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Chapter 29: A Trail to Victory


Chapter 29: A Trail to Victory


“Thank you, gentlemen!” Acheron flashed a confident smile as he shook the hands of his latest recruits. “If you could just bring your horses and gear to the counting booth outside the southeastern quadrant, the Crown Princess and I will be along to join you shortly!”

The three Lafearian lords nodded, their less-than-enthusiastic expressions confirming the rogue’s earlier assumption. ‘It’s not my fault you didn’t rank high enough to reserve a spot in the party of your choosing. But I’m in no position to turn away a willing bow.’

Acheron wiped his hand against his trousers and sighed as he leaned against his grazing black bay stallion. His demeanor quickly brightened at the sight of his newest acquaintance and drinking companion. “Lord Marco, good morning!”

The foreign nobleman offered a faint grunt and nodded in greeting as he fumbled with the buttons of his jacket, completely ignoring the untied blouse beneath that left most of his chest exposed.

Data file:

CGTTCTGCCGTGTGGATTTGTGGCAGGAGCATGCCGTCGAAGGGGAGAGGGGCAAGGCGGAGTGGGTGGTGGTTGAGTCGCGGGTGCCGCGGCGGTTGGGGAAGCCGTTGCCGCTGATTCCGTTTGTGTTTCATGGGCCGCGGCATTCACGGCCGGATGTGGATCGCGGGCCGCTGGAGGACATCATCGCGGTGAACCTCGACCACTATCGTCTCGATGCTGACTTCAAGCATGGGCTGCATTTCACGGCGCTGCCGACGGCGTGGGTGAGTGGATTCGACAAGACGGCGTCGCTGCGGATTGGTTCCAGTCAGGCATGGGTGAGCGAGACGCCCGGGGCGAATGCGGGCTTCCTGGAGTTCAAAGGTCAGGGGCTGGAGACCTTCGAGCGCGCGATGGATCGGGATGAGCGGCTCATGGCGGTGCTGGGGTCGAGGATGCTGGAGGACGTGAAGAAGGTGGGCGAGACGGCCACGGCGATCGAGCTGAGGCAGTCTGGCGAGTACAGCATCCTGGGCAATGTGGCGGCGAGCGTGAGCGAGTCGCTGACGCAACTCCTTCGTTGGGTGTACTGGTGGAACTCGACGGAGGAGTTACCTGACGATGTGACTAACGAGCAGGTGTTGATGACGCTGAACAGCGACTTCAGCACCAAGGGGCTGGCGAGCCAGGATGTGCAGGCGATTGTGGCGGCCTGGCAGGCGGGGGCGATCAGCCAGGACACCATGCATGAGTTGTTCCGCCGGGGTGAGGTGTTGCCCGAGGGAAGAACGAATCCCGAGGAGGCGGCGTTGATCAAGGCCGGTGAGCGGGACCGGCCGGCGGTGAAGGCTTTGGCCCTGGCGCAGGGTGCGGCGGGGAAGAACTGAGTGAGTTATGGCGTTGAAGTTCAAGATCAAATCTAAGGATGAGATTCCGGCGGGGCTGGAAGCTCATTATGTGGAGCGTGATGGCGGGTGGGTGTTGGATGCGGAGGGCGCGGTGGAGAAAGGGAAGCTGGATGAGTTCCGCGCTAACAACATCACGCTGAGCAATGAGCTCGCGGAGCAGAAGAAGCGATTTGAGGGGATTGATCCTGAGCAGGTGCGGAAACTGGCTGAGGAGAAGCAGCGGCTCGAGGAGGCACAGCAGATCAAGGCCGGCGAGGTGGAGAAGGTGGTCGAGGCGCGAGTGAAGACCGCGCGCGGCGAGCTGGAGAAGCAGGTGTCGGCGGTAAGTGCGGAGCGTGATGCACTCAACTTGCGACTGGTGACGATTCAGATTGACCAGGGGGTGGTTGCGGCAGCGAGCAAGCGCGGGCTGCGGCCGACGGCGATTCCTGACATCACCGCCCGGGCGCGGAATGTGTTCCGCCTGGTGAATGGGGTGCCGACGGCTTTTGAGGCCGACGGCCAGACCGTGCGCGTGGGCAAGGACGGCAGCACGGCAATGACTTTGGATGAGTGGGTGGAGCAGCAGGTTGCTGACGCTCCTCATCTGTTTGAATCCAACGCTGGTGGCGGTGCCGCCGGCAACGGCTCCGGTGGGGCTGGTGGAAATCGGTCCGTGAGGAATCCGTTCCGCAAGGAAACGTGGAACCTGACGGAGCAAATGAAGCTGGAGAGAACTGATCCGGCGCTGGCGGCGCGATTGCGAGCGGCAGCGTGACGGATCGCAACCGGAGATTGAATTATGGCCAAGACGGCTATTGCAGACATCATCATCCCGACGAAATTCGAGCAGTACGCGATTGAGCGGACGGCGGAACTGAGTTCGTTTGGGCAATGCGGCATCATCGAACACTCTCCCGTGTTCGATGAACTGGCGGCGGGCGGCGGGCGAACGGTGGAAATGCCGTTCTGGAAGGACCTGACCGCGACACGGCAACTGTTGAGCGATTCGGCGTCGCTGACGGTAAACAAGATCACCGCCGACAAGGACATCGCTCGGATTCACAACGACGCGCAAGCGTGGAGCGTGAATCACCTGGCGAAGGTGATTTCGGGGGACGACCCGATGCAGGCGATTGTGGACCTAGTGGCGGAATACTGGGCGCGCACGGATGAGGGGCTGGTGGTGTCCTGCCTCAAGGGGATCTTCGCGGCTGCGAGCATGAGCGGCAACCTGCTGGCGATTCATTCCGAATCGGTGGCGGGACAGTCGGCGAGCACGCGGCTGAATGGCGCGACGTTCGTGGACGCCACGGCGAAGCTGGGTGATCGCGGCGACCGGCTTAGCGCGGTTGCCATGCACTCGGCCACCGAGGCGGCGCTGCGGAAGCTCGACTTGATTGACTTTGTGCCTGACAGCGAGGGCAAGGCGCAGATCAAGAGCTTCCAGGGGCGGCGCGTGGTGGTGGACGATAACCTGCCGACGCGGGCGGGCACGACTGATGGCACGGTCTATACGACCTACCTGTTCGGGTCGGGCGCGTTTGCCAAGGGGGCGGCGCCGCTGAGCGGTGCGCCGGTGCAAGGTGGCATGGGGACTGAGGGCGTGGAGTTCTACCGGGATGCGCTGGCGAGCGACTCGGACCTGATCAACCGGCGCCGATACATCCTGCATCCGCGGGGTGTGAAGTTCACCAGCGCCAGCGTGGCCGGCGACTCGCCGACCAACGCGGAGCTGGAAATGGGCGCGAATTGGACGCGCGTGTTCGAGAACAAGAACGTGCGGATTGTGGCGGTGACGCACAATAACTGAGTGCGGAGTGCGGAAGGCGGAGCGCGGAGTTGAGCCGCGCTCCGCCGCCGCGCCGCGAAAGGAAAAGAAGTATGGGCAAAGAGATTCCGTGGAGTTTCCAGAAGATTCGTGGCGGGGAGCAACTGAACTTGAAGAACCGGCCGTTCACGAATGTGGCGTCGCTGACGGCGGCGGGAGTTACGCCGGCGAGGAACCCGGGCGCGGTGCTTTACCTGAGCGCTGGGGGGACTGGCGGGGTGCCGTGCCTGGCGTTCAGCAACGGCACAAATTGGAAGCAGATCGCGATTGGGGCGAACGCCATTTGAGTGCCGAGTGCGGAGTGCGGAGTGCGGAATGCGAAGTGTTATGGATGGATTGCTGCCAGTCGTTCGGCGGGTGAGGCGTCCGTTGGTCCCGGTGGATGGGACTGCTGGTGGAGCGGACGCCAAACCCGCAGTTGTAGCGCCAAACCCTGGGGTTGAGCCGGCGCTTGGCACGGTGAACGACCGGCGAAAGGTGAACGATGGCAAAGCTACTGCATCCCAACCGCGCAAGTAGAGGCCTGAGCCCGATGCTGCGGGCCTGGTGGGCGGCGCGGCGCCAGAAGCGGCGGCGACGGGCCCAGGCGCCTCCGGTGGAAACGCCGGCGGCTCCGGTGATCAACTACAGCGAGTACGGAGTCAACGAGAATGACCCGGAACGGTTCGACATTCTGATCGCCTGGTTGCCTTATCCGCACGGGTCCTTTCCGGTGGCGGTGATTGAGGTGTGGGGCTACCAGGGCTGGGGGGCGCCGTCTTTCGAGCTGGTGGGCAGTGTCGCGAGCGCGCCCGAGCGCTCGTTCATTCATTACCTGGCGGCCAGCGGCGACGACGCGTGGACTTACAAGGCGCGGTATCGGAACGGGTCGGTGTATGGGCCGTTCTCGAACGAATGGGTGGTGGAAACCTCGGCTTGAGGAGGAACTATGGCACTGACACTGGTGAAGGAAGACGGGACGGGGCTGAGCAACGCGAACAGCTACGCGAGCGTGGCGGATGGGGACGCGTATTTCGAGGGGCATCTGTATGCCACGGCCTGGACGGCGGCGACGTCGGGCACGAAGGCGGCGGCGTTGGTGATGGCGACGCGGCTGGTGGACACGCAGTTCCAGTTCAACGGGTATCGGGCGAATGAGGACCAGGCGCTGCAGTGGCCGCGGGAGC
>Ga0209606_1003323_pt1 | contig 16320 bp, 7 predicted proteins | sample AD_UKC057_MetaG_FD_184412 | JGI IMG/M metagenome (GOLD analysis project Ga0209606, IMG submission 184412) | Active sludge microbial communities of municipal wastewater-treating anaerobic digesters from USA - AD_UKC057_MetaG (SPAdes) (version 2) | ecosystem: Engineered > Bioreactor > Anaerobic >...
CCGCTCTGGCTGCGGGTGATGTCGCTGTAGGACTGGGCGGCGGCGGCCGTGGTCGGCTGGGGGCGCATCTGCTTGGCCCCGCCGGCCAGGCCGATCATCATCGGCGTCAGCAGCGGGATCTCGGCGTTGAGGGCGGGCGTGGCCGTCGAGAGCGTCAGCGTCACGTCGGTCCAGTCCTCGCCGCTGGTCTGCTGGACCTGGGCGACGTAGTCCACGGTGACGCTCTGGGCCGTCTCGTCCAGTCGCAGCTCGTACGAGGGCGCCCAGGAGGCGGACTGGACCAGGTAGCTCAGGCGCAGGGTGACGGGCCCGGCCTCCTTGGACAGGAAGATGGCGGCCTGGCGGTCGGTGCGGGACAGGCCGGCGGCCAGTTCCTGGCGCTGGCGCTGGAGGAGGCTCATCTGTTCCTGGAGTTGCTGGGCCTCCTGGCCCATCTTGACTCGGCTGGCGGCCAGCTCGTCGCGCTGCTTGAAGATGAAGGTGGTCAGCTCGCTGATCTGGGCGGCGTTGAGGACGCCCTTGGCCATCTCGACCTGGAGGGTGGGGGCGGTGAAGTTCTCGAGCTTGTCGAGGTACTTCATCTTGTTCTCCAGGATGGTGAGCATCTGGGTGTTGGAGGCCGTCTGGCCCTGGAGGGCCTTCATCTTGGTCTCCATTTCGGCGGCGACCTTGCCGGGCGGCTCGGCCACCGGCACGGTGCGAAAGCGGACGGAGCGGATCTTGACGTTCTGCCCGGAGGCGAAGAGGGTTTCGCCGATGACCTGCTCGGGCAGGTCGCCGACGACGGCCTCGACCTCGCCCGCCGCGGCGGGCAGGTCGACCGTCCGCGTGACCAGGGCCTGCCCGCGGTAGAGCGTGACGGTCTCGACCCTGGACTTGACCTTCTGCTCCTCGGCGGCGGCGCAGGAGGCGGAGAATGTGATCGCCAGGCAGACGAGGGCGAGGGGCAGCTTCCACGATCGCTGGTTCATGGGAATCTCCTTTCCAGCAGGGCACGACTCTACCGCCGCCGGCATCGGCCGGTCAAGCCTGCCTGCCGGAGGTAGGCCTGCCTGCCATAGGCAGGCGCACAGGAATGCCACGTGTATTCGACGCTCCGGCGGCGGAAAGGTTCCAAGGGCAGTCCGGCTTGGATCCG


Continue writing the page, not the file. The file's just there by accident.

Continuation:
‘I should probably offer him some advice regarding Lafearian social etiquette, given how far he may rise with his cousin’s backing.’

“You missed out on this morning’s excitement,” Acheron commented as he took the reigns from the distracted noble’s hands and double-checked that the blue roan mare’s saddle, reins, and stirrup were all secure.

“Ahh, yes. The execution,” Marco muttered in a matter-of-fact tone. His hazel-blue eyes flicked across the busy grounds as nobles gathered to join their respective hunting groups. “And where is Eleanora?”

“The Crown Princess? Should be along any moment—ah! There she is.” Acheron waved toward the approaching figure of the proud Ventrayna princess, his eyes widening as he took in the masculine outfit she had changed into. “Are trousers customary for Ventrayna nobles?”

The foreigner took his reins back and scoffed. “Women and men in Ventrayna dress how they please. Parents and spouses are free to object—as long as they can survive the ensuing flames.”

“Survive the what?” Acheron blinked hesitantly.

“We are a witch nation,” Marco replied, adjusting the quiver and bow strapped to his saddle. “Rules are determined by the strong. There is no room for the objections of the weak.”

“But you and Eleanora are—”

“Half-witches,” Marco interjected with a note of mockery. “Which is why our families pushed us to leave Ventrayna—to survive.”

Acheron swallowed nervously as the foreign noblemen stepped forward to greet the arriving Crown Princess.

“Cousin,” Eleanora murmured affectionately as she offered Marco her cheek, which he pecked in good humor. “I’m relieved you could join us.”